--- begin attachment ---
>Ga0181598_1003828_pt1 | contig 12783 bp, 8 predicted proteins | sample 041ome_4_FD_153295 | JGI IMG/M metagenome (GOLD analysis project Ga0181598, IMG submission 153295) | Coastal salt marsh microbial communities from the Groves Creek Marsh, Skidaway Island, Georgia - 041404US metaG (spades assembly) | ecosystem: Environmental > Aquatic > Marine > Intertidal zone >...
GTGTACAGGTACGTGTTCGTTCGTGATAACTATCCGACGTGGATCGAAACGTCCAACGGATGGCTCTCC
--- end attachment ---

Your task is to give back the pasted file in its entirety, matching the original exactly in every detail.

>Ga0181598_1003828_pt1 | contig 12783 bp, 8 predicted proteins | sample 041ome_4_FD_153295 | JGI IMG/M metagenome (GOLD analysis project Ga0181598, IMG submission 153295) | Coastal salt marsh microbial communities from the Groves Creek Marsh, Skidaway Island, Georgia - 041404US metaG (spades assembly) | ecosystem: Environmental > Aquatic > Marine > Intertidal zone >...
GTGTACAGGTACGTGTTCGTTCGTGATAACTATCCGACGTGGATCGAAACGTCCAACGGATGGCTCTCC